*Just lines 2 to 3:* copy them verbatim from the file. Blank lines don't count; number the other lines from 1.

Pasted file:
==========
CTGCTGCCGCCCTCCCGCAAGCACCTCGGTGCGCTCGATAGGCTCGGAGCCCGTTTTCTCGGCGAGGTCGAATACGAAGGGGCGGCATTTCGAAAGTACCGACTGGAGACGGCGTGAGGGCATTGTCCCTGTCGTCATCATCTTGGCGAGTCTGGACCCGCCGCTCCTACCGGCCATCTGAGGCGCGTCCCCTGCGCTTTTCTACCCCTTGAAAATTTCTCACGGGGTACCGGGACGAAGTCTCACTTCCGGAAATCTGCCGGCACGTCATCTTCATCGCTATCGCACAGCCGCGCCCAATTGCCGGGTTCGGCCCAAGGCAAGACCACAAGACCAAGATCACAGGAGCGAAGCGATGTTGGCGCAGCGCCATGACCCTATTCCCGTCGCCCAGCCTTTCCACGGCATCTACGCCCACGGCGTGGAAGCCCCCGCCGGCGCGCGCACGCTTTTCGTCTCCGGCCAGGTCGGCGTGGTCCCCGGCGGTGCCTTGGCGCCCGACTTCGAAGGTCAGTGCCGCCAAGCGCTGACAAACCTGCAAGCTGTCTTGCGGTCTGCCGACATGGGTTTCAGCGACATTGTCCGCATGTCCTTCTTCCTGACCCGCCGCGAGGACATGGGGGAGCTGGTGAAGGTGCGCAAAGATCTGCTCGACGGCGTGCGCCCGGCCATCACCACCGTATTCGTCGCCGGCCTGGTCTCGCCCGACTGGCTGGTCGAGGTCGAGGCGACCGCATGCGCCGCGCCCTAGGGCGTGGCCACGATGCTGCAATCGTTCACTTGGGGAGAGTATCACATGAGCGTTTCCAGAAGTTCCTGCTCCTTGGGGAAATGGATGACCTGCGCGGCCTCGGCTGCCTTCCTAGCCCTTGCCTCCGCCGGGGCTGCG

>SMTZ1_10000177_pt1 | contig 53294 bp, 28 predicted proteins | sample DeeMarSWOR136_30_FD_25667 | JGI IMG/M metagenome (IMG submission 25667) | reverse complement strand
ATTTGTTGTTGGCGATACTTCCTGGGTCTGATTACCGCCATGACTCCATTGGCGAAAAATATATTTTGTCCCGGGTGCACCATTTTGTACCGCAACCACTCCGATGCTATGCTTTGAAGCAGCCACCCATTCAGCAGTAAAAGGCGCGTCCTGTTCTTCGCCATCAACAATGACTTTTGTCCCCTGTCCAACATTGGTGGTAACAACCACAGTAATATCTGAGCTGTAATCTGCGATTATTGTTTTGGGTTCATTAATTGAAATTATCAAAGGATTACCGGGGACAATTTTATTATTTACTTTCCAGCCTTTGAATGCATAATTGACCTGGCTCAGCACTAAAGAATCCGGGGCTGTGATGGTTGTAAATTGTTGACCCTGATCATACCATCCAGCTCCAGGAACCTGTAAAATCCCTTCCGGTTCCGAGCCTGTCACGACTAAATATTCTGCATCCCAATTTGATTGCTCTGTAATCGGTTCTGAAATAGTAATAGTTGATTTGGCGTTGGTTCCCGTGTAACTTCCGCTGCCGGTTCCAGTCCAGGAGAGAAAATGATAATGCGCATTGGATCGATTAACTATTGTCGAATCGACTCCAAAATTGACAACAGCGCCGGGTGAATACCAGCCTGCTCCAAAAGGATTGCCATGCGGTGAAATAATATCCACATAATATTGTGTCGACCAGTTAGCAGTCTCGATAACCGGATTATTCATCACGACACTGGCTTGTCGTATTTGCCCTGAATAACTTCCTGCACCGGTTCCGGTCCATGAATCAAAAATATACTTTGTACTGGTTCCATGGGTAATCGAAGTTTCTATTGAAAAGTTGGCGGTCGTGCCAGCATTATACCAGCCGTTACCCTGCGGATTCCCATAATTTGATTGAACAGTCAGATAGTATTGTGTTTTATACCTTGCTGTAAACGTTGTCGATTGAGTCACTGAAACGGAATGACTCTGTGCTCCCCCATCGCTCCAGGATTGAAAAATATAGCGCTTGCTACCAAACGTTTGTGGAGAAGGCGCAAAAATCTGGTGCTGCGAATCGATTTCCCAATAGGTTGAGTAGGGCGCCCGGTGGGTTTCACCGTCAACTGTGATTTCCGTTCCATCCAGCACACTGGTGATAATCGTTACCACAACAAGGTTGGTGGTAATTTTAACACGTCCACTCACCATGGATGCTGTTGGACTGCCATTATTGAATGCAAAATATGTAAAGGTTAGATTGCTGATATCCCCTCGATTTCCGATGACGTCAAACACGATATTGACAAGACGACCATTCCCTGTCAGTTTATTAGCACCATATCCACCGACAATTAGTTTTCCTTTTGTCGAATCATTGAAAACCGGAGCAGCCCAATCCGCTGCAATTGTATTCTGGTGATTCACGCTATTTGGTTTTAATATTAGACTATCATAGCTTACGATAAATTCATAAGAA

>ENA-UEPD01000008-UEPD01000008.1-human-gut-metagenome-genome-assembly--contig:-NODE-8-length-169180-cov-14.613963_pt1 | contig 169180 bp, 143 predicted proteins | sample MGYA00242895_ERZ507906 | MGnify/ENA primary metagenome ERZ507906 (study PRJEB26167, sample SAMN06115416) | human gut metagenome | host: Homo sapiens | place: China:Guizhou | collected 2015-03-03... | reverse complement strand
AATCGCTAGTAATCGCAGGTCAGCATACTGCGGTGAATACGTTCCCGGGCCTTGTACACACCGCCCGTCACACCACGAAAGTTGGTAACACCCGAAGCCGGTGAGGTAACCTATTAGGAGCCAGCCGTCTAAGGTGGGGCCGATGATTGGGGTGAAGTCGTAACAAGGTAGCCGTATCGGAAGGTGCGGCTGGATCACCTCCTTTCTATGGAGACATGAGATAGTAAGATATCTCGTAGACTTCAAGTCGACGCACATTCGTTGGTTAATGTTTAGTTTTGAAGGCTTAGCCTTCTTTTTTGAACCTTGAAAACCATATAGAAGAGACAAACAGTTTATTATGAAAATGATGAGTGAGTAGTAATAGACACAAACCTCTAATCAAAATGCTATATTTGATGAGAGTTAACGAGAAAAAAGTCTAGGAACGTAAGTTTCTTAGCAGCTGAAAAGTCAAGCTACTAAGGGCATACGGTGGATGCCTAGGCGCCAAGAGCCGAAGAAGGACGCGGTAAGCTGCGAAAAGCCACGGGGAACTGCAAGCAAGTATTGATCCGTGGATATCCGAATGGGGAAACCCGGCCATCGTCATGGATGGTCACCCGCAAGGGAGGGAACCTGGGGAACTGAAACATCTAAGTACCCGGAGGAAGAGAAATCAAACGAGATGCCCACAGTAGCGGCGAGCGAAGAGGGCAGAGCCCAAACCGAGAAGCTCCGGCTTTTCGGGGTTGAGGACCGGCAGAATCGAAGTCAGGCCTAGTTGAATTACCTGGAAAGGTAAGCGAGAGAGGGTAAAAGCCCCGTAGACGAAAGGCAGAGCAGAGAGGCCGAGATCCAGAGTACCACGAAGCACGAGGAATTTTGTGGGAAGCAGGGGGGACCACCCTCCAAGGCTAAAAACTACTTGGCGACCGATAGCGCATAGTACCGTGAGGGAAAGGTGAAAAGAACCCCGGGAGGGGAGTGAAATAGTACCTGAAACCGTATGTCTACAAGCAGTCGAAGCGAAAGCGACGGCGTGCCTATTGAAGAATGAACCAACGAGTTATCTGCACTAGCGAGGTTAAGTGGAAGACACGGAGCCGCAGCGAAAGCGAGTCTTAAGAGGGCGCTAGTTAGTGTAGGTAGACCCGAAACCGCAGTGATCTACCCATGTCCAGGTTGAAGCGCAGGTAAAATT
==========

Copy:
>SMTZ1_10000177_pt1 | contig 53294 bp, 28 predicted proteins | sample DeeMarSWOR136_30_FD_25667 | JGI IMG/M metagenome (IMG submission 25667) | reverse complement strand
ATTTGTTGTTGGCGATACTTCCTGGGTCTGATTACCGCCATGACTCCATTGGCGAAAAATATATTTTGTCCCGGGTGCACCATTTTGTACCGCAACCACTCCGATGCTATGCTTTGAAGCAGCCACCCATTCAGCAGTAAAAGGCGCGTCCTGTTCTTCGCCATCAACAATGACTTTTGTCCCCTGTCCAACATTGGTGGTAACAACCACAGTAATATCTGAGCTGTAATCTGCGATTATTGTTTTGGGTTCATTAATTGAAATTATCAAAGGATTACCGGGGACAATTTTATTATTTACTTTCCAGCCTTTGAATGCATAATTGACCTGGCTCAGCACTAAAGAATCCGGGGCTGTGATGGTTGTAAATTGTTGACCCTGATCATACCATCCAGCTCCAGGAACCTGTAAAATCCCTTCCGGTTCCGAGCCTGTCACGACTAAATATTCTGCATCCCAATTTGATTGCTCTGTAATCGGTTCTGAAATAGTAATAGTTGATTTGGCGTTGGTTCCCGTGTAACTTCCGCTGCCGGTTCCAGTCCAGGAGAGAAAATGATAATGCGCATTGGATCGATTAACTATTGTCGAATCGACTCCAAAATTGACAACAGCGCCGGGTGAATACCAGCCTGCTCCAAAAGGATTGCCATGCGGTGAAATAATATCCACATAATATTGTGTCGACCAGTTAGCAGTCTCGATAACCGGATTATTCATCACGACACTGGCTTGTCGTATTTGCCCTGAATAACTTCCTGCACCGGTTCCGGTCCATGAATCAAAAATATACTTTGTACTGGTTCCATGGGTAATCGAAGTTTCTATTGAAAAGTTGGCGGTCGTGCCAGCATTATACCAGCCGTTACCCTGCGGATTCCCATAATTTGATTGAACAGTCAGATAGTATTGTGTTTTATACCTTGCTGTAAACGTTGTCGATTGAGTCACTGAAACGGAATGACTCTGTGCTCCCCCATCGCTCCAGGATTGAAAAATATAGCGCTTGCTACCAAACGTTTGTGGAGAAGGCGCAAAAATCTGGTGCTGCGAATCGATTTCCCAATAGGTTGAGTAGGGCGCCCGGTGGGTTTCACCGTCAACTGTGATTTCCGTTCCATCCAGCACACTGGTGATAATCGTTACCACAACAAGGTTGGTGGTAATTTTAACACGTCCACTCACCATGGATGCTGTTGGACTGCCATTATTGAATGCAAAATATGTAAAGGTTAGATTGCTGATATCCCCTCGATTTCCGATGACGTCAAACACGATATTGACAAGACGACCATTCCCTGTCAGTTTATTAGCACCATATCCACCGACAATTAGTTTTCCTTTTGTCGAATCATTGAAAACCGGAGCAGCCCAATCCGCTGCAATTGTATTCTGGTGATTCACGCTATTTGGTTTTAATATTAGACTATCATAGCTTACGATAAATTCATAAGAA